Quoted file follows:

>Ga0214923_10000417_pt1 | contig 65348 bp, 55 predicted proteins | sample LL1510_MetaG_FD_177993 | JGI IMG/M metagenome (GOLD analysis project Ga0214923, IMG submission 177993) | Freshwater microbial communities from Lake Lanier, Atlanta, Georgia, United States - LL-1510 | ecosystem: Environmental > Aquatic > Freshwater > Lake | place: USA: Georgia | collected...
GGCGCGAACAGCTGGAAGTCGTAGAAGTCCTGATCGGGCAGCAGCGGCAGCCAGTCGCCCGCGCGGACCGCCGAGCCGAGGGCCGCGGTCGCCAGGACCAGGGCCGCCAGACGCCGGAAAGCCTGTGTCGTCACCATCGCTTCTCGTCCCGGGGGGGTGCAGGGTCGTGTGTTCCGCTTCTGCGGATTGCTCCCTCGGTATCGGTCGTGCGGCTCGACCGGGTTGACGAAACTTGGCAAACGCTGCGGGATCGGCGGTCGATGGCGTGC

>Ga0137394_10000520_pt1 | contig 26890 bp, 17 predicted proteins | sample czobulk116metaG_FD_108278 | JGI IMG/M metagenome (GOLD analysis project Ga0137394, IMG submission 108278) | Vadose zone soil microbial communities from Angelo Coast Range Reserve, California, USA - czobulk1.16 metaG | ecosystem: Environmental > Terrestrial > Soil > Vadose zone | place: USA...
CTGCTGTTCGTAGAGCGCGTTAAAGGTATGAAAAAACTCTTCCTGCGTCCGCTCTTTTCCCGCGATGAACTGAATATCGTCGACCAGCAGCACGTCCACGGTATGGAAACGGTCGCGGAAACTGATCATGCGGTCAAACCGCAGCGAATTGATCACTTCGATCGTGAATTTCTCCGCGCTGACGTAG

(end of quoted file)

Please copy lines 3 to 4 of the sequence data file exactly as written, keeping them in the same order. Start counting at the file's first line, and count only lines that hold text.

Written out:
>Ga0137394_10000520_pt1 | contig 26890 bp, 17 predicted proteins | sample czobulk116metaG_FD_108278 | JGI IMG/M metagenome (GOLD analysis project Ga0137394, IMG submission 108278) | Vadose zone soil microbial communities from Angelo Coast Range Reserve, California, USA - czobulk1.16 metaG | ecosystem: Environmental > Terrestrial > Soil > Vadose zone | place: USA...
CTGCTGTTCGTAGAGCGCGTTAAAGGTATGAAAAAACTCTTCCTGCGTCCGCTCTTTTCCCGCGATGAACTGAATATCGTCGACCAGCAGCACGTCCACGGTATGGAAACGGTCGCGGAAACTGATCATGCGGTCAAACCGCAGCGAATTGATCACTTCGATCGTGAATTTCTCCGCGCTGACGTAG